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  • Writer's pictureDurham Pro Bono Blog

The Gender Pay Gap: Definition, Causes, and Solutions

Disclaimer: The views expressed are that of the individual author. All rights are reserved to the original authors of the materials consulted, which are identified in the footnotes below.

The gender pay gap is a barrier to gender equality that has garnered increasing attention in recent years. However, the pay gap concept is often misunderstood. A common misconception is that the gap refers to unequal pay for equal work. In fact, this has been outlawed in the UK by the Equal Pay Act 1970. Meanwhile, the gender pay gap that exists today can be explained as ‘the difference in the average hourly wage of all men and women across a workforce’.[1] For example, the pay gap at Durham University is currently 23.8%, which means that women’s median hourly wage is 23.8% lower than men’s.[2]


There are several causes for the gender pay gap. One argument blames the ‘pipeline problem’,[3] referring to the lack of qualified women for senior positions, which results in a lower average pay for women compared to men. If this is the underlying cause, the solution would be to encourage more women to pursue higher-paid jobs and to train more women for senior roles.

Nevertheless, the pay gap is not always caused by a shortage of qualified women. An important factor to consider is that more women than men work part-time, as opposed to full-time. As of 2018, 41% of women in employment in the UK were working part-time compared to 13% of men.[4] Part-time work and ‘time spent out of the labour market to care for children or elderly relatives could affect future earnings when a person returns to work’.[5]

A study conducted in the US found that some women have avoided high-paying sectors, including engineering, believing that the work environment in those sectors is unsupportive of women.[6] Moreover, women are more likely than men to face scepticism within leadership positions, while men are more often perceived as assertive decision-makers.[7] Consequently, men are more likely than women to get promoted at work,[8] which contributes to the gender pay gap.

Closing the Gender Pay Gap

In 2017, the UK Government recommended the following actions for employers to close the gender pay gap:[9]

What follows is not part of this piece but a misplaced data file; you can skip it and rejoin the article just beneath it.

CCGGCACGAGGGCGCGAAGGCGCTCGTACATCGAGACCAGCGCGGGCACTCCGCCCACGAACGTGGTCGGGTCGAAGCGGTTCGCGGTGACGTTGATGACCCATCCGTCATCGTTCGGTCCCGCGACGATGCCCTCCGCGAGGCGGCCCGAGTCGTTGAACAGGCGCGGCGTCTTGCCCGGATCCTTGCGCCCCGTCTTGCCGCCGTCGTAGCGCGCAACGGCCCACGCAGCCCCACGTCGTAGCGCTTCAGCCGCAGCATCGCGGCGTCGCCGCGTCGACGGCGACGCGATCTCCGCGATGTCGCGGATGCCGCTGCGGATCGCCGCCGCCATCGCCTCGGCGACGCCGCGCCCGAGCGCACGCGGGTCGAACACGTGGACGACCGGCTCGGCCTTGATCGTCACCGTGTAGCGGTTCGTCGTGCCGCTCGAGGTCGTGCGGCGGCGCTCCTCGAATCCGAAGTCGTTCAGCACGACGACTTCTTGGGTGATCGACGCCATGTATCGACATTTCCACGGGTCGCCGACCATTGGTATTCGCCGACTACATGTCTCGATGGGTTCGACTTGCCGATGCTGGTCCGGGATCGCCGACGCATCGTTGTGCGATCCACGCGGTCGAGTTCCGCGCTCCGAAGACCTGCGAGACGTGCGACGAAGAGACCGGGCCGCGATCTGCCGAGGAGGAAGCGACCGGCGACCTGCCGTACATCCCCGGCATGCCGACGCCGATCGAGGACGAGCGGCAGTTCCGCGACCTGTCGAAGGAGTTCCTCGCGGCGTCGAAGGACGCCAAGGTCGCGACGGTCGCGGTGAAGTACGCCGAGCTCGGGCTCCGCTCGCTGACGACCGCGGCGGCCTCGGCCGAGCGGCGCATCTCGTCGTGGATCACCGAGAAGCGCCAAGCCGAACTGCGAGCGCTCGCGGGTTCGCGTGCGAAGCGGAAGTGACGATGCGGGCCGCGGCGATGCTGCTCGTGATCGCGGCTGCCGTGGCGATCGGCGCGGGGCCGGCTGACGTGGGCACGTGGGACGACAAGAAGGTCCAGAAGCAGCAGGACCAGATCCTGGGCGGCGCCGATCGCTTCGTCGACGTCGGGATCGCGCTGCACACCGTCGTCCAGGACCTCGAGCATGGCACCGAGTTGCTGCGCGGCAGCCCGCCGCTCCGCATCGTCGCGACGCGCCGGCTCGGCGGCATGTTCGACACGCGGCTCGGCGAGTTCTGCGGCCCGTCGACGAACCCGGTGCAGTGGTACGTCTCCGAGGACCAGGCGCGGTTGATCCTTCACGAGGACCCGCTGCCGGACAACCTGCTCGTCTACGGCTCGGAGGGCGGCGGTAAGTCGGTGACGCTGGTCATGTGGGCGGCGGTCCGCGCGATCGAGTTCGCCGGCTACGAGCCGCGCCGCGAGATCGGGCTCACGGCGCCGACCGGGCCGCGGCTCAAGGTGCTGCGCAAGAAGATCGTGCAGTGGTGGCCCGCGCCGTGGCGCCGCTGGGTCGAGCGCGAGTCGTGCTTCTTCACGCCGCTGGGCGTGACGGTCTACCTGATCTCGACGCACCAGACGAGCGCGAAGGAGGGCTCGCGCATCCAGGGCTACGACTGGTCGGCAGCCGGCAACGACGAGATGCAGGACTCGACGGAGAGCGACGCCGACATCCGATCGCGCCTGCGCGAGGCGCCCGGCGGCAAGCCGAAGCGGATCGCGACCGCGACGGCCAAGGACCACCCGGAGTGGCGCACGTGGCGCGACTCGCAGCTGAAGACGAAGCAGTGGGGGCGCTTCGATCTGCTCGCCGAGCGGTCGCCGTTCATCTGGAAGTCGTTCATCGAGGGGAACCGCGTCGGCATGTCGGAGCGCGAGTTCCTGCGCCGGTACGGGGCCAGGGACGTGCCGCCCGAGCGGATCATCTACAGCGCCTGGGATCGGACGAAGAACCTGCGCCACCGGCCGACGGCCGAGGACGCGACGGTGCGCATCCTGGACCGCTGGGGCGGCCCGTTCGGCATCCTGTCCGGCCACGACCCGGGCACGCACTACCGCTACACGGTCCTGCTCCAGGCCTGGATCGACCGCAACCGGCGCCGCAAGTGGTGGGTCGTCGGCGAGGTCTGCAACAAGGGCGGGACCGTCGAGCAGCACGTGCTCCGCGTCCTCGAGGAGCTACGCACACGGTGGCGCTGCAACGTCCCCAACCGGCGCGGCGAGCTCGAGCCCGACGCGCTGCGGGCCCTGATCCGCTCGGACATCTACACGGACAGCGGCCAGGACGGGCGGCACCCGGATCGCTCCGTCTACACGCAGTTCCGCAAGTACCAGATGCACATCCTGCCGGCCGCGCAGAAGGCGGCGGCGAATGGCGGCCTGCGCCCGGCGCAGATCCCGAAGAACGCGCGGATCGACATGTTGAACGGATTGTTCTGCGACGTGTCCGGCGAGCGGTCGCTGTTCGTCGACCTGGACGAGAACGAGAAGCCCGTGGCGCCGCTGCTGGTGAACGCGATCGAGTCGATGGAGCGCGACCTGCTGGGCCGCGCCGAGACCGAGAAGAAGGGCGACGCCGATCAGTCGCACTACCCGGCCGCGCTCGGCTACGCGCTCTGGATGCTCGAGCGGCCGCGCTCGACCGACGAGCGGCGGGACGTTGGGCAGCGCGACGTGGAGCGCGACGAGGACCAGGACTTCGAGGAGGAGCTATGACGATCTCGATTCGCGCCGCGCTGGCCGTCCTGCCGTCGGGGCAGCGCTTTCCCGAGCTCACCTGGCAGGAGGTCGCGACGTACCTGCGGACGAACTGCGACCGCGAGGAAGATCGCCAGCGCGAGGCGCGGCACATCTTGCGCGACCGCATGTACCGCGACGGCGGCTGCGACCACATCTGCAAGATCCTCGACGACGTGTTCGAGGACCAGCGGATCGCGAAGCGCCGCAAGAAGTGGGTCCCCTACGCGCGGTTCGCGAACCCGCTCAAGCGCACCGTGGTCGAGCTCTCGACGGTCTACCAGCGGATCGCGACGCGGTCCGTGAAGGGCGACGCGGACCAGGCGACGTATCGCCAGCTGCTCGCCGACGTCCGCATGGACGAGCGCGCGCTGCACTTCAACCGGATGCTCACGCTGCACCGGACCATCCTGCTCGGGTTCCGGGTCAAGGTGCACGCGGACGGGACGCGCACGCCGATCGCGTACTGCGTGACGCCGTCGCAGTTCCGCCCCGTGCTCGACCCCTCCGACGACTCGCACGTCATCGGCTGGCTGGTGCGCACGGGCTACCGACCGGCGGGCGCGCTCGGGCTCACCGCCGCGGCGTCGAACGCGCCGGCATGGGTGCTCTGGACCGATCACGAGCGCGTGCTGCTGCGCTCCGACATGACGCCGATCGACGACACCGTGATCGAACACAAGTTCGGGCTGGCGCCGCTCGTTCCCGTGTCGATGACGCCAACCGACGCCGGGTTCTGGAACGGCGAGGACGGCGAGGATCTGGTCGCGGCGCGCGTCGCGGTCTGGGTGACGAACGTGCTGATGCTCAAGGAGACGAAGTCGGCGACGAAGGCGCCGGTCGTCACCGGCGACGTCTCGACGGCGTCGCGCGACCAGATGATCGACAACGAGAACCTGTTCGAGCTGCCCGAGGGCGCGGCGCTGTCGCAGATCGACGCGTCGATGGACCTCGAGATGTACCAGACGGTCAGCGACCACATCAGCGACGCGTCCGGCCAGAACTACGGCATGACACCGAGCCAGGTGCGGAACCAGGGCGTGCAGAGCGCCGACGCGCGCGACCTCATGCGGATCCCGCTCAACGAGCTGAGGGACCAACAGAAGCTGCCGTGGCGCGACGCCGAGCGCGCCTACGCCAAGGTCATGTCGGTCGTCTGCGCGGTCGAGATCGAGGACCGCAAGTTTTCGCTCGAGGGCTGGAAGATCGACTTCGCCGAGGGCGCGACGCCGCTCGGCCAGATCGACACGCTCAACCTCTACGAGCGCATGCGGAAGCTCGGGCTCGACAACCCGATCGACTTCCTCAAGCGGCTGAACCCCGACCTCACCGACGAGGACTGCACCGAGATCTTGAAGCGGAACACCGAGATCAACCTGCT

1. Include multiple women in shortlists for recruitment and promotions.

2. Use skill-based assessment tasks in recruitment.

3. Use structured interviews for recruitment and promotions – ‘unstructured interviews are more likely to allow unfair bias to creep in and influence decisions’.[10]

4. Encourage salary negotiation by showing salary ranges.

5. Introduce transparency to promotion, pay, and reward processes.

6. Appoint diversity managers and/or diversity task forces.

7. Improve workplace flexibility for men and women.

8. Encourage the uptake of Shared Parental Leave.

9. Recruit returners, i.e. ‘people who have taken an extended career break for caring or other reasons and who are either not currently employed or are working in roles for which they are over-qualified’.[11]

10. Offer mentoring and sponsorship.

11. Offer networking programmes.

12. Set internal targets.

While the aforementioned actions have strong potential to reduce the gender pay gap, other measures have had mixed results. For example, providing diversity training and unconscious bias training for recruiters might ‘bring to mind unhelpful stereotypes which people then act upon’.[12] Furthermore, although the participation of women in selection panels may increase the likelihood of hiring other women,[13] it sometimes has the opposite effect or no impact at all.[14]

As the gender pay gap is caused by a range of factors, closing the gap requires a holistic approach. From tackling conscious and unconscious bias to reforming recruitment processes and increasing transparency, employers must take immediate action to eliminate the gender pay gap, not only to acknowledge its existence.

M. M. Albanyan

Women in Law Society


[1] [2] [3] [4] [5] ibid. [6] [7] [8] [9] [10] ibid. [11] ibid. [12] ibid. [13] M De Paola and V Scoppa, ‘Gender discrimination and evaluators’ gender: evidence from Italian academia’ (2015) 82(325), Economica 62. [14] M Bagues, M Sylos-Labini,, and N Zinovyeva, ‘Does the gender composition of scientific committees matter?’ (2017) 107(4) American Economic Review 1207.

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